Category Archives: Tommy Haas

Known Unknowns for Rafael Nadal

When Rafael Nadal returns to the tour–very soon, we hope–he will be entering uncharted territory.  Plenty of players miss time to injury, but it is rare for a top player to miss anywhere near this much time.

In fact, only three top 10-ranked players have ever left the tour and returned after a layoff of six months or longer.

Only one of those three–Juan Martin del Potro, in 2010–was forced to rest due to injury.  John McEnroe twice left the tour for stretches of several months, and Tommy Haas took time off in 2002 to take care of his family.  Haas’s layoff turned into something a bit more relevant, as his sabbatical was extended by a shoulder injury he suffered in preparation for a comeback.

While del Potro’s future is still unclear, the precedent for Nadal is concerning.  None of those players ever returned to their pre-layoff rankings.

Del Potro’s story, in fact, is the most encouraging.  When he suffered his shoulder injury, he had recently won the US Open and reached the final of the World Tour Finals, reaching a career-high ranking of #5.  With the exception of a brief return in October of 2010, he missed almost exactly one year.  While he didn’t return to the top 10 for another year, he won two small tournaments early on and reached the semifinals of Indian Wells barely two months into his comeback.  Two years later, his ranking is up to #7, still short of his pre-injury peak.

When Haas left the tour at the end of 2002, he had just recently fallen from his career-high ranking of #2.  When he returned more than a year later, he had early success similar to Del Potro’s, reaching the 4th round at Indian Wells and winning two events in his first six months.  Yet he didn’t return to the top 10 for nearly three years.

McEnroe is the enigma of this bunch.  Ranked #2 in the world at the beginning of 1986, he needed a break from the tour.  Seven months later, he began a comeback at Stratton Mountain, where he reached the semis and lost to Boris Becker.  After a clunker of a first-round loss at the US Open, he reeled off 18 consecutive wins, including three over top-10 players.  That put him back in the top 10, but it was two years into the comeback that he regained a position in the top 5–in part due to another six-month layoff beginning in September 1987.

Aging patterns

What the recaps of Haas’s and McEnroe’s layoffs hide is that, while they weren’t playing, they were headed into an age range where most pros start declining.  At the time of their returns, McEnroe was 26, Haas 25–a typical player’s peak age, at least before today’s new era of indestructible 30-somethings.

While McEnroe has shown astonishing longevity, his years as a contender for world #1 were probably about over when he took his sabbaticals.  And Haas missed the year in which he might have played his very best tennis.

Neither player is a clear precedent for a clay court genius with knee problems, but the age factor is tough to ignore.  Nadal turned 26 in June, putting him right in between Haas and McEnroe at the times of their departures from the tour.

Assuming Rafa is healthy, there’s little doubt he’ll maintain his position in the top 10.  I’d be surprised if he didn’t win at least a couple of clay court events this year, even if he maintains a much-reduced schedule.  But if history is any indication, he has seen the last of the top two.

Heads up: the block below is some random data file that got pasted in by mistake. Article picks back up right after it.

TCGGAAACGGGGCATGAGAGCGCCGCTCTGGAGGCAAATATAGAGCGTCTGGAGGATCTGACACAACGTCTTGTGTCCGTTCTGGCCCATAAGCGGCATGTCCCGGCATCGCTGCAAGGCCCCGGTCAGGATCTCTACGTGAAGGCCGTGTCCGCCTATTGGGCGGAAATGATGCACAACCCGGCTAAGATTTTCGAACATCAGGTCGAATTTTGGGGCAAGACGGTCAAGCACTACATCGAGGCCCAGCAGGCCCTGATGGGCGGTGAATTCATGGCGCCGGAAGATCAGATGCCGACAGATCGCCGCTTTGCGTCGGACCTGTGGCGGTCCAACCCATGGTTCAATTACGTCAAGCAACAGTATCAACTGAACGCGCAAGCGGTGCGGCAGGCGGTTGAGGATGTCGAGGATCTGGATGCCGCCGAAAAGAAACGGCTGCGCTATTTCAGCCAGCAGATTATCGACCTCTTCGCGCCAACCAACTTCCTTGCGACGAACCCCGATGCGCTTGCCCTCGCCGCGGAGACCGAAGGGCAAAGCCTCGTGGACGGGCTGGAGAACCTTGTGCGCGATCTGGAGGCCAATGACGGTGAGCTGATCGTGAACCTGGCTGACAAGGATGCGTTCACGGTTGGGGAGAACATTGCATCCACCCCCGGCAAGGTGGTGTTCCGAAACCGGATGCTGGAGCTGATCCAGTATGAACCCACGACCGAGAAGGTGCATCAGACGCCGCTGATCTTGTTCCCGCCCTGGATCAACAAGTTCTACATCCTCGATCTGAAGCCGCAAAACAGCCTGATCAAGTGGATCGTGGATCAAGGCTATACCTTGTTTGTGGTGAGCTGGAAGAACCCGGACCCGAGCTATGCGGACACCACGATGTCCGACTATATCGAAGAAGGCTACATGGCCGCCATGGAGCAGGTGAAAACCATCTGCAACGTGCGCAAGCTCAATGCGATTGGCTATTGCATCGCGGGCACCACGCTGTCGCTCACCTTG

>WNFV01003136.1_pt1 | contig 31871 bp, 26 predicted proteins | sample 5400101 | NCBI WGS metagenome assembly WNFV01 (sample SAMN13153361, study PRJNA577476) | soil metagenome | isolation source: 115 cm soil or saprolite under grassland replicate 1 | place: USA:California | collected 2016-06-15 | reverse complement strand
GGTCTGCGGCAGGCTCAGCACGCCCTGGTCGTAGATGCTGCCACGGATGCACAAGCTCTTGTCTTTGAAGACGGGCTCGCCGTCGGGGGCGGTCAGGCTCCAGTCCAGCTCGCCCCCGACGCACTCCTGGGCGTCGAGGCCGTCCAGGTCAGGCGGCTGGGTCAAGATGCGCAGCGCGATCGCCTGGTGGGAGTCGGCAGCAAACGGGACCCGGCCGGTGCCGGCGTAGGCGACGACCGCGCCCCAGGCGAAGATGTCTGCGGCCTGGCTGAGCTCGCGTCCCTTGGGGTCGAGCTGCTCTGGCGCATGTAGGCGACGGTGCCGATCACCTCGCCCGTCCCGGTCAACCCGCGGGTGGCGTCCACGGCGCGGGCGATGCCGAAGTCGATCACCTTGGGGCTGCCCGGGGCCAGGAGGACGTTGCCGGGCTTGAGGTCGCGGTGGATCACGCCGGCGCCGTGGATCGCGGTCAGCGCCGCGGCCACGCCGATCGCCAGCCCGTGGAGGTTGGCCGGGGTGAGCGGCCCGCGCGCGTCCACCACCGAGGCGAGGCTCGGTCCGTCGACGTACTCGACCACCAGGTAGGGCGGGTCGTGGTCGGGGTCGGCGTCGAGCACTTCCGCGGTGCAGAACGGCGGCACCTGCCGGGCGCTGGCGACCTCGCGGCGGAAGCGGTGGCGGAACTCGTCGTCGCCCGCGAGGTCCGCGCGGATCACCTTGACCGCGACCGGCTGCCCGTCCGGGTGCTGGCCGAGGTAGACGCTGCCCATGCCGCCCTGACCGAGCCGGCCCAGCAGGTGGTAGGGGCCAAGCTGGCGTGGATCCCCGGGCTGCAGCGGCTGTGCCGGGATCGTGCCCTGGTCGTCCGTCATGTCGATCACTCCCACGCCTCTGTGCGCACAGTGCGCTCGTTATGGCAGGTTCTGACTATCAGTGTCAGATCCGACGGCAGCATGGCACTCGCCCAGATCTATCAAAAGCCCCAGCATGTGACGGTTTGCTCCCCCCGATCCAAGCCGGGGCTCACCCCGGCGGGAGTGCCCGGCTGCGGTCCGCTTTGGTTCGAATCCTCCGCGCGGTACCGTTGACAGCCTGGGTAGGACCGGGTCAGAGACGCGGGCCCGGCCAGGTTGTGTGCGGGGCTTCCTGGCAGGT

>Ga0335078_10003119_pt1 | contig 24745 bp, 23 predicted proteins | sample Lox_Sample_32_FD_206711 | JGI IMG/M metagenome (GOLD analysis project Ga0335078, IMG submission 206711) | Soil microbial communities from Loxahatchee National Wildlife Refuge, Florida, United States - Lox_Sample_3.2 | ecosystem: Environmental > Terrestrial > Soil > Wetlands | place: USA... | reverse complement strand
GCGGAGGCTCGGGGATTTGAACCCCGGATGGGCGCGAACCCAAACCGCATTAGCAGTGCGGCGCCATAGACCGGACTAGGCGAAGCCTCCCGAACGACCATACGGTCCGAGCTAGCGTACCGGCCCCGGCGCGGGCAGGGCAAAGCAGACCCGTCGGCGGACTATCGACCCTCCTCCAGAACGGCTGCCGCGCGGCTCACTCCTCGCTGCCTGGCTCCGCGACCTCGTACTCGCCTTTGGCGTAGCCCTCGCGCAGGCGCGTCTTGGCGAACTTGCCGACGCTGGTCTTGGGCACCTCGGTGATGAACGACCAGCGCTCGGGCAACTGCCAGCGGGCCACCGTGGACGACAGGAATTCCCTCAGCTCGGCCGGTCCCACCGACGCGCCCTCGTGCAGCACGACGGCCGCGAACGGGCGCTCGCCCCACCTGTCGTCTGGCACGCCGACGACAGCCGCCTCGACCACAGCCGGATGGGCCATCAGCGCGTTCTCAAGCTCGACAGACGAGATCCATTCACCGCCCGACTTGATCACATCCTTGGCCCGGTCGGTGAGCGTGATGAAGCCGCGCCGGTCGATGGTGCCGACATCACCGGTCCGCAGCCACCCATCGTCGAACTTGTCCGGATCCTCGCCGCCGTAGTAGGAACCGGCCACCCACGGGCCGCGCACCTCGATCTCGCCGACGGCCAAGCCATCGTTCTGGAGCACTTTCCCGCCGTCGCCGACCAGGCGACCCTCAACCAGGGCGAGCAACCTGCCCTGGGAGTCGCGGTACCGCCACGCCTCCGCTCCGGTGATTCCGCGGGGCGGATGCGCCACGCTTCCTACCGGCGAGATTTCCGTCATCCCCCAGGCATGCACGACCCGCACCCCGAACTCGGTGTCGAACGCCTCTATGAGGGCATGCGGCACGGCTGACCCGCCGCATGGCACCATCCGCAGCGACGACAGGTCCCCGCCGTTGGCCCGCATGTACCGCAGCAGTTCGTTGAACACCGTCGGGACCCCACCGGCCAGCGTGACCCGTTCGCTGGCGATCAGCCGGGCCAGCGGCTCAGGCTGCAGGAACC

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Filed under Injuries, Juan Martin Del Potro, Rafael Nadal, Tommy Haas

Tommy Haas: Old and Winning

For all the talk of 30-somethings at the top of the modern men’s game, tennis players decline quickly.  30 may be the new 20, but 35 is still the same old 35, and 35-year-old tennis players are usually found on the champions tour, the doubles court, or national television.

Yet Tommy Haas, aged 34 years and 5 months, is enjoying a resurgence, having reached three finals in the last two months–on three different surfaces.  He’s one of the hottest players on tour of any age.

34-year-olds don’t do things like that.  In the last ten years, players 34 and older have accounted for fewer than 1% of wins on the ATP tour.  From 2008 to 2011, all 34-year-olds–combined–won a total of 17 tour-level matches.  In the five months since his birthday, Haas has won 22.

To find a point of comparison, we need to go back five years, to the 2007 campaign of Fabrice Santoro, and slightly earlier, to Andre Agassi‘s 2004 season.  Agassi at 34 was better than Haas at 34, winning 37 tour-level matches and reaching two grand slam quarterfinals.  Agassi was the best “old” player since Jimmy Connors and the only man in the discussion since the 1970s.

Yet already, Haas is among the best 34-and-overs in ATP history.  His 22 wins since his 34th birthday are good for 28th on the all-time list, ahead of Fred Stolle and just behind Roy Emerson.  But that understates Haas’s accomplishment.  With the exceptions of Santoro, Agassi, and Connors (whose 178 wins-past-34 are good for 2nd on the all time list, behind Ken Rosewall), everyone on the list retired more than 20 years ago.

Comparisons to Haas’s contemporaries do a better job of illustrating how unusual he is.  The only two older men to have won a match on tour this year are Arnaud Clement and Ruben Ramirez Hidalgo, neither of whom are a factor anywhere but the challenger tour.  The other 34-year-old to win some matches this season is hyper-fit warrior Michael Russell, who took advantage of the weak draws in Atlanta and Los Angeles.

As long as he stays healthy, Haas is far from finished.  According to Jrank, he’s the 11th-best hard court player in the game right now. He may not have another grand slam final ahead of him, as Agassi did at the same age, but he has more wins in his future than most players a decade his junior.

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Filed under Research, Tommy Haas